Arrhenius Acid Base Theory Explained


The Arrhenius acid base theory was introduced in the late 19th century. Created by Svante Arrhenius, the idea was that acids were a substance that would disassociate in water to yield ions that were electrically charged. One would be a hydrogen ion. Bases, on the other hand, would yield hydroxide ions.

Then, if hydrogen ions and hydroxide ions were to react, then they would be able to produce water.

Arrhenius used this theory to propose that certain compounds be classified as an “acid” or a “base” based on the types of ions that formed when it was added to water.

This has created a list of compounds that are referred to as Arrhenius acids and Arrhenius bases.

What Are Arrhenius Acids and Bases?

In the Arrhenius acid base theory, an acid is anything that increases its concentration of hydrogen ions or protons within an aqueous solution. A classic example that is used in textbooks to describe this process utilizes hydrochloric acid.

Hydrochloric acid is abbreviated as HCl because of its construction. When it is added to an aqueous solution (water), the substance dissociates into H ions and CL ions, which are positive and negative respectively. This causes a higher concentration of hydrogen ions, which meets the definition of an Arrhenius acid.

An Arrhenius base increases the concentration of hydroxide ions within an aqueous solution. The classic example that is used for this description is sodium hydroxide, or NaOH.

When it is added to water, the substance dissociates into Na and OH, which are positive and negative respectively. This results in a higher concentration of hydroxide ions, which classifies the substance as an Arrhenius base.

Not every base is classified as an Arrhenius base because the definition has narrowed over time. Sometimes, this type of base must also contain at least one unit of OH within its chemical formula. Some non-hydroxide bases may not even be considered in this category, such as CH3NH2, which is methylamine.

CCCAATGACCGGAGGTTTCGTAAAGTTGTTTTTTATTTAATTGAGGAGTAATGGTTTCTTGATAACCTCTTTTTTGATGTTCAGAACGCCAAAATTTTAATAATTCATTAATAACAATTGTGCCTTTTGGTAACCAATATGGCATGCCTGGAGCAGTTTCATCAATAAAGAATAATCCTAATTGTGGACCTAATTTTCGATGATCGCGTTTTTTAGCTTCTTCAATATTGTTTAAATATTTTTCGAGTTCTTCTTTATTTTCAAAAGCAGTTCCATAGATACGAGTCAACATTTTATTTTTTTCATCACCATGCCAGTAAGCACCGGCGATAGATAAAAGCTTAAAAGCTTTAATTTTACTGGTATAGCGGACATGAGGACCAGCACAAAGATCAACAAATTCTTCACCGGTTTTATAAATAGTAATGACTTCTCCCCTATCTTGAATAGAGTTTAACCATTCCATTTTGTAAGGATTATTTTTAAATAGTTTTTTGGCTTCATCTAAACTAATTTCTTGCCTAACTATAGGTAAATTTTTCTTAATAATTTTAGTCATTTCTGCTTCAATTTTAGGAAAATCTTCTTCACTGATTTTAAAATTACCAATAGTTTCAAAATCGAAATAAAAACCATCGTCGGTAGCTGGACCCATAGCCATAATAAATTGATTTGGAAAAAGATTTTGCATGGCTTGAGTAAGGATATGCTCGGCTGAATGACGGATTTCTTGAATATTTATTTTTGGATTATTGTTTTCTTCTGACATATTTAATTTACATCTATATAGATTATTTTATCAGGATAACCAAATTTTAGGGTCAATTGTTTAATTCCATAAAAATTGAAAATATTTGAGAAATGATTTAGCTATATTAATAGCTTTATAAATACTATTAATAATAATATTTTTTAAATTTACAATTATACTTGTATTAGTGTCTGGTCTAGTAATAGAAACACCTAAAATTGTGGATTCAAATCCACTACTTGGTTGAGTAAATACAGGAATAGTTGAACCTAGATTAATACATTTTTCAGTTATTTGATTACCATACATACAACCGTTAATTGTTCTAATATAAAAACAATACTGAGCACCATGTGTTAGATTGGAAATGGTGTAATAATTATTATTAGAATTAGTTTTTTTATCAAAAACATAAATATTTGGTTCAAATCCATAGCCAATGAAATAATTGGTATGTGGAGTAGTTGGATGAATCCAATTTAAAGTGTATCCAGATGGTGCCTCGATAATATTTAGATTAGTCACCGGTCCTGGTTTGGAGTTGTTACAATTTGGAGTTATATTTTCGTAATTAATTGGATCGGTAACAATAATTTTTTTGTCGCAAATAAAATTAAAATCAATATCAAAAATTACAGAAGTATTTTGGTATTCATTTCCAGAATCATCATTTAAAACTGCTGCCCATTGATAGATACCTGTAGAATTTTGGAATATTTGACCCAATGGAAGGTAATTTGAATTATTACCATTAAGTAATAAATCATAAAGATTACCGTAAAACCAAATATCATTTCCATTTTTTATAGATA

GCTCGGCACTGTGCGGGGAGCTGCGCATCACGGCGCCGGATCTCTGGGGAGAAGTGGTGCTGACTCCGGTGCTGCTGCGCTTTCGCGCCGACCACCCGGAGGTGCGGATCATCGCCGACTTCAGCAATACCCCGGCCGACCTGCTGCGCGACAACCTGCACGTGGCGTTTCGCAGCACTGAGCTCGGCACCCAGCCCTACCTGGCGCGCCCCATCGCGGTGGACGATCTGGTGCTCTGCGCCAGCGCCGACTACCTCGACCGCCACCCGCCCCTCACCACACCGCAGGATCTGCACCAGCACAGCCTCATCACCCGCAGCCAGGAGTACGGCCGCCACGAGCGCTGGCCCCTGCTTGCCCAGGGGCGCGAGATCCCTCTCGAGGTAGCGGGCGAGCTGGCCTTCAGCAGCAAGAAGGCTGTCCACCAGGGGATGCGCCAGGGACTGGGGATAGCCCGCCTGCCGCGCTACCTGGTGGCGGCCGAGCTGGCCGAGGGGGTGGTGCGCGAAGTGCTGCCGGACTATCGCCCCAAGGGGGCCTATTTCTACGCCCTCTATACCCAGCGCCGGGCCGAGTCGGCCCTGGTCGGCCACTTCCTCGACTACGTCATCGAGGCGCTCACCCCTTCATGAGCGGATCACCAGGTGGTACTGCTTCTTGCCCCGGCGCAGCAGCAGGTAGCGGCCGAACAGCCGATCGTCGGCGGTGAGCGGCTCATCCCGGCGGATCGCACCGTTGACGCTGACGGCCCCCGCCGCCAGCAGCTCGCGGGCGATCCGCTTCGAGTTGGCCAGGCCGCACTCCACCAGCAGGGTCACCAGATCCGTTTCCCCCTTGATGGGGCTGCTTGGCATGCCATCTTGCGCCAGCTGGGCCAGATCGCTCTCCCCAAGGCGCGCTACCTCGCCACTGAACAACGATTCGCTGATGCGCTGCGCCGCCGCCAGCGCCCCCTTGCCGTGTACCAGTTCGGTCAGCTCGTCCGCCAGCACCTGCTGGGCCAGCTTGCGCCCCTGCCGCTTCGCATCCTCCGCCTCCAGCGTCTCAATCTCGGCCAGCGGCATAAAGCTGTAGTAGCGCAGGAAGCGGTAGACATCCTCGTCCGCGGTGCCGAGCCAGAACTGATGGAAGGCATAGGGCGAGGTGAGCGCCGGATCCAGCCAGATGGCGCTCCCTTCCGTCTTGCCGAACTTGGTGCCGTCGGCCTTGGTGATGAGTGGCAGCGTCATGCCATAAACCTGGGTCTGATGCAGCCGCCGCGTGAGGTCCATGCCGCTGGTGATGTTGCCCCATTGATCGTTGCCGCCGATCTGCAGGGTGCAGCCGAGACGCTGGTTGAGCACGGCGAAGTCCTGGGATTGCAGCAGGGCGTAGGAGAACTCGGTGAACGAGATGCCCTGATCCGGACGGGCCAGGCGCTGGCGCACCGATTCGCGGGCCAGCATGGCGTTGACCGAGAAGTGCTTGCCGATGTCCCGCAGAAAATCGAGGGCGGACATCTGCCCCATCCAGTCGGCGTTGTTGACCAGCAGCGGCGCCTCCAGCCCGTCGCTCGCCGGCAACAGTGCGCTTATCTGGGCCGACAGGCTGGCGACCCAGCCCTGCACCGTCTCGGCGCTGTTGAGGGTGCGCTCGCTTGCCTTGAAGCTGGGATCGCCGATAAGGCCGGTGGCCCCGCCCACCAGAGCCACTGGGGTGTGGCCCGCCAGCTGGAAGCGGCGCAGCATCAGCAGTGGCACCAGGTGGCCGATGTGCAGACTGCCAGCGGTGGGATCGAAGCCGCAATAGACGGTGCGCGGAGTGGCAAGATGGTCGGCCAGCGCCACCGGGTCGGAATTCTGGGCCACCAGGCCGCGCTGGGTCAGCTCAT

What Happens When Arrhenius Acids and Bases are Combined?

When an Arrhenius acid reacts with an Arrhenius base, there are two items that are typically produced. The first is water and the second is a salt. This reaction is often called a “neutralization reaction.”

As the water and salt form, the nature of the acid is reduced. It is no longer as caustic as it is in its pure state. The nature of the base is also reduced, which creates substances that are essentially neutral from a pH standpoint.

A complete neutralization can occur when the pH of the acid is equalized to the pH of the base. If a neutral pH is 7, then an example of this would be an acid with a pH of 4 being combined with a base that has a pH of 10.

Items that are bases are sometimes referred to as being alkaline.

Many items that we use every day fit into the categories of acids or bases. Many grains, seafood items, and some cooked vegetables are slightly acidic. Many fruits, some vegetables, and wild rice are slightly alkaline. One interesting note here is that distilled water is considered an acid, but spring water or sea water is considered either neutral or alkaline.

Limitations of the Arrhenius Acid Base Theory

The primary limitation of this particular theory on acids and bases is that it can only describe the chemistry within an aqueous solution. Similar reactions between an acid and a base can occur in certain solvents and with molecules when in a “vapor,” or gaseous state.

Because of these limitations, modernized theories about acids and bases are typically used as they allow for additional chemical reactions within a broader range.

To summarize the Arrhenius acid base theory:

  • Acids are any compound that will increase their concentration of hydrogen ions within water.
  • Bases are any compound that will increase their concentration of hydroxide ions within water.
  • When placed in water, hydrogen ions will immediately react with the molecules of the water and this forms hydronium ions, which are classified as being H3O.
  • In a neutralization reaction between acids and bases, most Arrhenius acid and base combinations will usually react in a way that forms a salt with the water.

Although there is a cutoff point between weak and strong acids, but there are always exceptions to the rule as well. By understanding how each compound or substance will react, it allows us to know what to expect from a chemistry standpoint.